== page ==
CAIRO (Reuters) - Egyptian state TV has refused to air advertisements for the opposition Wafd party, the party said on Monday, signalling a squeeze on opposition campaigning before a November election.
“We were informed the day before yesterday that Egyptian television has refused to air our advertising although it is paid for,” said Wafd spokesman Mohamed Sherdy.
He said print shops working for the ruling National Democratic Party (NDP) had been asked not to print Wafd campaign literature.
“Print shops are scared now to print anything for us,” he said. “Why should I go to a print shop and he says ‘I’ll print for you but please come at three in the morning like a thief’? What’s this? What type of life are we living here?”
Sherdy said privately-owned television channel Mehwar had at first refused to air Wafd’s advertising campaign but broadcast it on Sunday.
Government critics say electoral rules and restrictions on opposition groups make it easier for the ruling NDP to dominate Egyptian politics.
The NDP swept most seats in a June election to the upper house of parliament. Rights groups complained of abuses, but the government said the vote was free and fair.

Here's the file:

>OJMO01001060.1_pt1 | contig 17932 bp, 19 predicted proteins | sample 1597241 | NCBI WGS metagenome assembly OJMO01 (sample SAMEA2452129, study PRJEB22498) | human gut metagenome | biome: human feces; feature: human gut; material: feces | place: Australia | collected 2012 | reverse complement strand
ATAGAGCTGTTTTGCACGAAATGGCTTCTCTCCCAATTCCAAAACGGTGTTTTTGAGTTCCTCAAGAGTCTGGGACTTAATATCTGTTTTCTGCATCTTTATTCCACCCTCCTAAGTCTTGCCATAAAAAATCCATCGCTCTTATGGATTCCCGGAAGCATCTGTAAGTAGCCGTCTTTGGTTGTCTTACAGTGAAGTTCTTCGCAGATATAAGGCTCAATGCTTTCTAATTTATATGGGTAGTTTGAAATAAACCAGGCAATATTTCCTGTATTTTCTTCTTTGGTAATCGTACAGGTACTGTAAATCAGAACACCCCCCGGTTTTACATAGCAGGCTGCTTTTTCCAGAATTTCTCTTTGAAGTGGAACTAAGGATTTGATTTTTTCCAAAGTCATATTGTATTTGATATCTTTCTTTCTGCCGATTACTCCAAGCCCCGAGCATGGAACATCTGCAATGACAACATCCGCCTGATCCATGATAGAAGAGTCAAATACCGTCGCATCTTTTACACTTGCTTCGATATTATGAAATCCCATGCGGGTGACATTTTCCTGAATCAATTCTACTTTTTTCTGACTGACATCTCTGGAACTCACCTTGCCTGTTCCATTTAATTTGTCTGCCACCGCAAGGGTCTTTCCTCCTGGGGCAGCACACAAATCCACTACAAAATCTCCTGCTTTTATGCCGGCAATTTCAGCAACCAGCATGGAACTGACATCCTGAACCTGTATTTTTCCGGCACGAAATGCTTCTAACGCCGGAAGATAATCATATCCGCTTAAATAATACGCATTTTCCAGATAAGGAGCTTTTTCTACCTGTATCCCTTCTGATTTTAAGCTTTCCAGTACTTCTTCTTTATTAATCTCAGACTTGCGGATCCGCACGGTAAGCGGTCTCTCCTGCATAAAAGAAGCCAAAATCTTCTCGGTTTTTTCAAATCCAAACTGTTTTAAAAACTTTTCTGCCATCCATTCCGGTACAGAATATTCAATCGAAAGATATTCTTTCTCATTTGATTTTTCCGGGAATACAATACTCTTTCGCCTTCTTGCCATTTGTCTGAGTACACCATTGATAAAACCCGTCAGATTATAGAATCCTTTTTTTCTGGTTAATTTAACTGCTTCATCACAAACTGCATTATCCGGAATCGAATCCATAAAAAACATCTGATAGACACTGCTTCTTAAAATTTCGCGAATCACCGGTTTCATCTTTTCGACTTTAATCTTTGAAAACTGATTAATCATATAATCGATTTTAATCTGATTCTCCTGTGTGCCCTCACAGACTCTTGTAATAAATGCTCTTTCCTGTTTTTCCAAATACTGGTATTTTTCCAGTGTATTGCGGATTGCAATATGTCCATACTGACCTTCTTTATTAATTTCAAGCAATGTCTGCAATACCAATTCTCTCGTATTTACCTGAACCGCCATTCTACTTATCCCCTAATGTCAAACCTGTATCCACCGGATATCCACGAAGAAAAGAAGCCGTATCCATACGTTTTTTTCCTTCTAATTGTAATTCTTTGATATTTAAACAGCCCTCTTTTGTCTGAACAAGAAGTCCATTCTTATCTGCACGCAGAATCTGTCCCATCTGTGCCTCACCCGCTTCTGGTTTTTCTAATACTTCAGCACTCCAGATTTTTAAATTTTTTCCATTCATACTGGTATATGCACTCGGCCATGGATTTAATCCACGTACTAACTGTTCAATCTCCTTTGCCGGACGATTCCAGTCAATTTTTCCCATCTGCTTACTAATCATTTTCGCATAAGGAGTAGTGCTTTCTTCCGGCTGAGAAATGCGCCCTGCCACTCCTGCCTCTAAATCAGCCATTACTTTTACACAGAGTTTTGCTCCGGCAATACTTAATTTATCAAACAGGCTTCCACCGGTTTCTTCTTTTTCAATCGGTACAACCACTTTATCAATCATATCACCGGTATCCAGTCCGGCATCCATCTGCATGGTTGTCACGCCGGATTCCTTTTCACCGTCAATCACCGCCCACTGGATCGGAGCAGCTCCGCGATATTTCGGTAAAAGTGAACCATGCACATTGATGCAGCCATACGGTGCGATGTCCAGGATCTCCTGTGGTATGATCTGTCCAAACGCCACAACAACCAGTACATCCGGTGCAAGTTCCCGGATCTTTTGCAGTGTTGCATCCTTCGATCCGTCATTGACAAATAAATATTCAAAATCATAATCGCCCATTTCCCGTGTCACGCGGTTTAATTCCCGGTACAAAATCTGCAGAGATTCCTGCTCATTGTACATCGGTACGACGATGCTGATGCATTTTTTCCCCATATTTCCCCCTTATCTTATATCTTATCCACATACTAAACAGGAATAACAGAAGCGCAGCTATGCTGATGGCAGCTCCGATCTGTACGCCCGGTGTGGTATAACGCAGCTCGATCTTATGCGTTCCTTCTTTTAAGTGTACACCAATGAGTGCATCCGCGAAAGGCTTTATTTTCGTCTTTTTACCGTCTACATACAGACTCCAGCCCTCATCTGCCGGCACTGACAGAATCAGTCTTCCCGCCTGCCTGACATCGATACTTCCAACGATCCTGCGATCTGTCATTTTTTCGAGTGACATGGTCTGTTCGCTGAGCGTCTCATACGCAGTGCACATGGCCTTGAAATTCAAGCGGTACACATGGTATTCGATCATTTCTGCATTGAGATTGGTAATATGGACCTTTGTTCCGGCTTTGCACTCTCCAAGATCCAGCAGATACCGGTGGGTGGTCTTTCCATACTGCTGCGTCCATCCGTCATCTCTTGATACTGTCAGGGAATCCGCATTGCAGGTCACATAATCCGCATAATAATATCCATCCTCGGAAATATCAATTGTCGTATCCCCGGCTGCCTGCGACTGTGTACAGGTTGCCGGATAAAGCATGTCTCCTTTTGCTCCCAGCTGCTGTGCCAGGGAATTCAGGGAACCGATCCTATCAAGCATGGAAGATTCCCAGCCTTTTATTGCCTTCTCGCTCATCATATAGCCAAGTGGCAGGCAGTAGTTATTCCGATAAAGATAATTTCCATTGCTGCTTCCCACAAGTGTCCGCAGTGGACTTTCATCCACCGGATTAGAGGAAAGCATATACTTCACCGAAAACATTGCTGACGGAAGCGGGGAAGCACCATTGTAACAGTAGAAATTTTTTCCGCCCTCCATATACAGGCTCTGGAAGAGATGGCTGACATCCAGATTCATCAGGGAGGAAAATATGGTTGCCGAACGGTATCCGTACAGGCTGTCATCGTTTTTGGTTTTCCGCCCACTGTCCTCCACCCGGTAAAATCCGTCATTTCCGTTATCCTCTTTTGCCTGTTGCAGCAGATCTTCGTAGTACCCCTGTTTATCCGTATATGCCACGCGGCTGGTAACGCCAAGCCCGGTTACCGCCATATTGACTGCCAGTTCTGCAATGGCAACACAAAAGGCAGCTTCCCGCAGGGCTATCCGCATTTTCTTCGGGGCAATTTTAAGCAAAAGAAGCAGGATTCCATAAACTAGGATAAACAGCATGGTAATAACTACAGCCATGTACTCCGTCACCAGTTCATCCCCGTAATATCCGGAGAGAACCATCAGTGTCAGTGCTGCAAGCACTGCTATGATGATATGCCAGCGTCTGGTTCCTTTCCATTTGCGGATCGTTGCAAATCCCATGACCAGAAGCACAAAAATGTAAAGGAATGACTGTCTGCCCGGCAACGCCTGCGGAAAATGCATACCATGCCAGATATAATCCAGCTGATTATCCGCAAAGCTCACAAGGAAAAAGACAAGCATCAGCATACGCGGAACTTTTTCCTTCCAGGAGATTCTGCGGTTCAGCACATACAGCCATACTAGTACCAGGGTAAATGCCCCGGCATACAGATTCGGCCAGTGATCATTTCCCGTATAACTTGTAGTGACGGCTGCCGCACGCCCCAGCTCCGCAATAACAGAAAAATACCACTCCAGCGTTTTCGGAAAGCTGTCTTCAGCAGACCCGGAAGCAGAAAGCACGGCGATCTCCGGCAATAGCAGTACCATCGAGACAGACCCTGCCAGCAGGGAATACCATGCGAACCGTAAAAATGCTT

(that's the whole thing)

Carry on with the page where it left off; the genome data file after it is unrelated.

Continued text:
Earlier this month, satellite broadcast firms said the telecoms regulator had stopped them offering live feeds to private TV channels, a move government critics said was part of a crackdown on independent media before the November poll.
State media officials said the decision to cancel the permits was not a curb on free speech but part of a broader attempt to better regulate independent media.
Wafd last month spurned calls by other opposition groups for a boycott of the elections. The party did not lead a concerted campaign in a 2005 parliamentary vote. It now has 11 seats in the 454-seat parliament.
“Our advertising was allowed in the (2005) presidential campaign,” said Sherdy. “We also had to go through a lot of problems because they didn’t like our slogan which was ‘We Are Suffocated’.”
Wafd lacks a large popular support base but analysts say it could benefit from action by authorities against Egypt’s biggest opposition group, the Muslim Brotherhood.
President Hosni Mubarak, in power since 1981, has not said if he will run for a sixth term in office. If he does not, many believe his former investment banker son Gamal, 46, will stand.